Senate Passes Sanctions Despite White House Objections
Washington D.C. – Despite strong opposition from Obama Administration officials, the Senate unanimously passed legislation to force the President to impose sanctions on countries and companies that do business with Iran’s central bank or purchase Iranian oil. The provision was adopted as an amendment to Congress’ annual defense policy bill and must be approved by the House of Representatives before going to the President.
“The irony of this amendment is…there’s absolutely a risk that in fact the price of oil would go up, which means that Iran would in fact have more money to fuel its nuclear ambitions, not less, ” Undersecretary of State Wendy Sherman told the Senate Foreign Relations Committee hours before the vote.
The sanctions, sponsored by Senators Robert Menendez (D-NJ) and Mark Kirk (R-IL), have been endorsed as the harshest measure possible against Iran short of military strikes. It would impose a near total ban on any foreign government or financial institution from conducting transactions related to Iran. Critics have argued that similar to measures were taken against Iraq in the 1990s and contributed to humanitarian suffering that punished ordinary people and left the Saddam Hussein regime undeterred. Administration officials warned Senate backers of the proposal, which was offered as an amendment to the annual defense authorization bill, that it could increase the cost of gas and threaten economies in Europe and Asia.
There is “real concern that the amendment…has the potential to actually increase revenues to Iran,” testified Undersecretary of Treasury David Cohen.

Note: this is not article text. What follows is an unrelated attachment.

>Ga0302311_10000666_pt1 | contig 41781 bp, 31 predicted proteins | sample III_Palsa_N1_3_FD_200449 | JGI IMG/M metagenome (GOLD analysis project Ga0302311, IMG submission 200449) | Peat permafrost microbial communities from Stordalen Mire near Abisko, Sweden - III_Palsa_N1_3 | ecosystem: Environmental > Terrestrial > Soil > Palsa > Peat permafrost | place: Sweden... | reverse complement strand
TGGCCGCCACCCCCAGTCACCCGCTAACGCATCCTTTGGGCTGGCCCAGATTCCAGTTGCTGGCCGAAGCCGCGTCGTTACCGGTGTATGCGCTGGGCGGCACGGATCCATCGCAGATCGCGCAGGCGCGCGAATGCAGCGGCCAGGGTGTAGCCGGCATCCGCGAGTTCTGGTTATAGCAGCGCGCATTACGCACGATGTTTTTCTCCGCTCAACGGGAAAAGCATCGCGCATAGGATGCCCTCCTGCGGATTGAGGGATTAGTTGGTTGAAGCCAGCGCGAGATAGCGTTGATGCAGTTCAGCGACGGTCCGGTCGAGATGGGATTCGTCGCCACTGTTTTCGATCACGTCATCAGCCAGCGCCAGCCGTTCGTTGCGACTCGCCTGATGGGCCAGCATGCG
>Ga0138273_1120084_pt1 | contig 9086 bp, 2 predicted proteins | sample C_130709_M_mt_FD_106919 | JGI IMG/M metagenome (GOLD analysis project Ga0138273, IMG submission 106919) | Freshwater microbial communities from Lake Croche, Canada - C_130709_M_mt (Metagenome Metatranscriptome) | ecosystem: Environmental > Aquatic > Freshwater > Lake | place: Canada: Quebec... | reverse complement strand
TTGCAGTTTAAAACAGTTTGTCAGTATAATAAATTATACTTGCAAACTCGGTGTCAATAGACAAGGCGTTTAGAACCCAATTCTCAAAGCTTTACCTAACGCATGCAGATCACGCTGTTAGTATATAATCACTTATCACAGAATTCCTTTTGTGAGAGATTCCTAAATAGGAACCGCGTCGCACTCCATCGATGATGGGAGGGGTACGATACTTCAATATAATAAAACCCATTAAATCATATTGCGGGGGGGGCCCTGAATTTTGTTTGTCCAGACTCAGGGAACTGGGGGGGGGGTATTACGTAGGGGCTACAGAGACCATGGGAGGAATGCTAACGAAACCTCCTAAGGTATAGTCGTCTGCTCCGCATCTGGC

Treasury Secretary Tim Geithner, sent a letter to the Senate this morning ahead of a planned vote on the sanctions proposal, conveying the Administration’s “strong opposition” to the amendment, warning that it would undermine international efforts to undermine Iran. “Rather than motivating these countries to join us in increasing pressure on Iran,” wrote Geithner, “they are more likely to resent our actions and resist following our lead – a consequence that would serve the Iranians more than it harms them.” While the U.S. does not conduct any transactions with Iran’s central bank, supporters of the sanctions proposal reason that the U.S. can use sanctions against other countries to force them to end all business regarding Iran. Cohen, however, argued that the “threat of coercion that is contained in the amendment” would alienate, rather than unite, the international community regarding the United States’ Iran strategy. Cohen said that the Obama Administration’s efforts had led to a significant withdrawal by other countries and entities from Iran’s economy. He said the Senate’s proposal could “result in less cooperation because of the reaction to the threat that is being visited on their financial institutions.” Senate supporters of the sanctions were unconvinced. “We need to cut off the fuel!” exclaimed Senator Menendez, who excoriated the Administration officials for opposing his measure. Members of the committee accused the Administration of attempting to “torpedo” the central bank sanctions effort at the last minute. Earlier versions of the proposal had been deemed controversial because of the impact they would have on gas prices in the U.S. and the impact they could have on European economies at risk of recession. The amendment’s supporters had agreed to a new version of the amendment that provides limited waivers aimed at preventing such outcomes. But concerns persist that the practical effect would still not prevent an oil price spike. The officials assured the committee that the Administration shares the same goal as the Senators supporting central bank sanctions. “We have a disagreement with the tactics,” added Cohen. “There’s a better way to go about it.” Related proposals to sanction Iranian oil exports by the European Union were reportedly put on hold today due to opposition from Greece, which is relying on credit purchases of Iranian oil in lieu of other willing sellers. However, the measure moved forward as an amendment in the Senate with no opposing votes. It was attached to a bill authorizing military programs for 2012, which passed the Senate and is expected to go to the President later this month. Although an annual defense authorization bill has passed Congress each of the past forty-eight years, the White House has issued a veto threat regarding separate unresolved provisions in this year’s bill.